Sure, the Yankees own the better bullpen. But they owned the better bullpen heading into the postseason last October, too.
Combined with all the other talent in The Bronx, is that enough to beat the World Series champion Red Sox this time around?
Are Aroldis Chapman, Zach Britton, Dellin Betances, Adam Ottavino (instead of David Robertson), Chad Green and Jonathan Holder enough to help make up an eight-game difference? Will they keep the Yankees from another postseason wipeout when they were beaten in four games by the Red Sox in October?
The bullpen is locked down, but nothing else is in the AL East, and Alex Cora’s bold comments Thursday night in Boston assured us the rivalry is set for another wild ride in 2019.
Aaron Judge can crank up another round of “New York, New York.’’
At this point, I don’t believe the Yankees have done enough to take down Boston. The Red Sox still own the starting-pitching advantage with Chris Sale and David Price at the top of the rotation, and it was key to keep Nathan Eovaldi in a Red Sox uniform.
What Cora brings to the party is special. He wants to beat you and is not afraid to say it.
He has built one mentally and physically tough team and you cannot underestimate the value of such leadership in this day and age. He challenges his players and you can be sure that is exactly what he did when he said Thursday night, “If you thought last year was special, wait till this year.’’
No team has won back-to-back championships since the Yankees won three in a row from 1998-2000. Keep this in mind. Since 2003, the Yankees have won as many World Series championships as the Marlins — one.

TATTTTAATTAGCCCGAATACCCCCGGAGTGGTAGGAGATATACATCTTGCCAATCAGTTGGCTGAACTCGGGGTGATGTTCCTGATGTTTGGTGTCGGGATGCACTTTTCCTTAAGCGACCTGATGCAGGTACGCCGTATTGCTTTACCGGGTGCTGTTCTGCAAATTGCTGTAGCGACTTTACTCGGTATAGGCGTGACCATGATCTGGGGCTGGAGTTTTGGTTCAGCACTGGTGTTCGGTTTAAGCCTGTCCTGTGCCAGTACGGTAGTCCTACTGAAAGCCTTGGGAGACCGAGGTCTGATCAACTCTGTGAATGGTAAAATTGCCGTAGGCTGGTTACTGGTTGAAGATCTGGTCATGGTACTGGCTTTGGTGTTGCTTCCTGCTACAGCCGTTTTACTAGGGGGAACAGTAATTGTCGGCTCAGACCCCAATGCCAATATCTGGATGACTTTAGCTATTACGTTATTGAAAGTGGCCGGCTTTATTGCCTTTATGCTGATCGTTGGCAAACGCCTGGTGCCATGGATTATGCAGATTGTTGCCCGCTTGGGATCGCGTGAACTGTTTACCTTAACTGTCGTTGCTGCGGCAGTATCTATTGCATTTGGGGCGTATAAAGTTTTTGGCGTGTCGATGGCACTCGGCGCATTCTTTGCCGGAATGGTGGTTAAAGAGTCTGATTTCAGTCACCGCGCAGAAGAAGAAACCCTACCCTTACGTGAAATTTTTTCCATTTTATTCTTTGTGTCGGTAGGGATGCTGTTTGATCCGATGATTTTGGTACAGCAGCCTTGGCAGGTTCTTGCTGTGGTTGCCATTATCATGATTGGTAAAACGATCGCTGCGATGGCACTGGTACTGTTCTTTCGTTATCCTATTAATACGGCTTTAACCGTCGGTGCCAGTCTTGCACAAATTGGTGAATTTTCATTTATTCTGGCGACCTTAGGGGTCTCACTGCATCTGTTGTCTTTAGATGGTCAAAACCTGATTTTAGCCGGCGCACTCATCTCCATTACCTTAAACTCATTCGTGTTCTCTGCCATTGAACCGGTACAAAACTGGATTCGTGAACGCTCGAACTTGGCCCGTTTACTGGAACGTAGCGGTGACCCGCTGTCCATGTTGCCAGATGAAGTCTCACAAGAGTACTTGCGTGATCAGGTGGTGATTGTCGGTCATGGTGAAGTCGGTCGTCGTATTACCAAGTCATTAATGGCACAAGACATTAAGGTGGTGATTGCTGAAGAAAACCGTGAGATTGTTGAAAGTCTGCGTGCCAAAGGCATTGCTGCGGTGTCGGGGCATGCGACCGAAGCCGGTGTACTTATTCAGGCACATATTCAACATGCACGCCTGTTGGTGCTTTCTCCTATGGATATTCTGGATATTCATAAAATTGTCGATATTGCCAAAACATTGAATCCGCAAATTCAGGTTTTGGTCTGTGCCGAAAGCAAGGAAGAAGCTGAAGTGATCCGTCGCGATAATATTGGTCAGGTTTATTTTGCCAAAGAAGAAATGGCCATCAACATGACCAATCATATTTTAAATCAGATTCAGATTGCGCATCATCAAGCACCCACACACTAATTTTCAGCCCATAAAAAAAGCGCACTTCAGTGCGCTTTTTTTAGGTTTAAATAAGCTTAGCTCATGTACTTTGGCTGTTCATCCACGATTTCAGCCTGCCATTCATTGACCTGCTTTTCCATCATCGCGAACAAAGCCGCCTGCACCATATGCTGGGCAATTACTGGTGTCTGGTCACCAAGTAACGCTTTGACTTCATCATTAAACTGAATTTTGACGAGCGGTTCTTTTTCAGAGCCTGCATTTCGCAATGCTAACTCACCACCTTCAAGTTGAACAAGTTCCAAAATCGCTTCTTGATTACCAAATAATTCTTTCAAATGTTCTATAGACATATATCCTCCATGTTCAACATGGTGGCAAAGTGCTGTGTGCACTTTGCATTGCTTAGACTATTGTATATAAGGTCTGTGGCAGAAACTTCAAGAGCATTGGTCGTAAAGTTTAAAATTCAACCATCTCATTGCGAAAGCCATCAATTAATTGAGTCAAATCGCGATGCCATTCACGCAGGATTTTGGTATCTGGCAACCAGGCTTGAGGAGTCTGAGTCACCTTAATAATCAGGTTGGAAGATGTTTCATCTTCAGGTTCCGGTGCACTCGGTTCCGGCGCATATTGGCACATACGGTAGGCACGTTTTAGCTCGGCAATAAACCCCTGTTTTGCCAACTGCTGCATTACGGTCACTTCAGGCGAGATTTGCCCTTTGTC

Let that sink in for a second. The Marlins beat the Yankees in 2003. The Yankees beat the Phillies in 2009.
That’s it. Over that span the Red Sox have won four World Series championships, taking home the hardware in 2004, 2007, 2013 and last season. The Yankees have those 27 World Series Championships, but it’s been a while.
The Red Sox don’t have a real closer with Craig Kimbrel still a free agent. So right off the bat, that is a huge advantage for the Yankees, but Cora wasn’t the only one talking Thursday at the Boston chapter of the Baseball Writers’ Association of America dinner. Dave Dombrowski addressed some bullpen issues with this comment:
“Everybody wants proven,” Dombrowski said. “Sometimes unproven can do a job, too. They just need the opportunity.’’
This too from Cora: “People get caught up obviously in what New York is doing. We knew that they were going to make moves. They have a great bullpen, obviously. But we have a great rotation. It balances out.”
Dombrowski’s comment was his way of defending Matt Barnes (two career saves) as Boston’s closer for the moment. A poor bullpen is the quickest way to extinction. Just look at the Mets last season and the first move made by Brodie Van Wagenen this year. He traded for Seattle’s Edwin Diaz.
I get it. I get what a great bullpen Brian Cashman and the Yankees have constructed, but it is still not enough to push me over the top to say the Yankees are better than the Red Sox in 2019.
MVP Mookie Betts is beyond rock solid. Same goes for J.D. Martinez, who essentially is the Red Sox hitting coach, in addition to driving in all those big runs. Right now, Martinez is working in Miami with Rafael Devers, who is only 22, trying to make him the best hitter he can be. No less an authority than Alex Bregman told me last October that Martinez is a hitting guru whose tips greatly helped him as well.
The Red Sox get the team thing, and Cora enhanced that in the postseason the way he masterfully constructed a bullpen on the fly using Eovaldi, Sale and Price.
The Yankees have the better bullpen, no doubt.
The Red Sox, though, are the champs, and Cora is pushing the offseason buttons hard to make sure there is no slippage, no taking it easy after a championship season.
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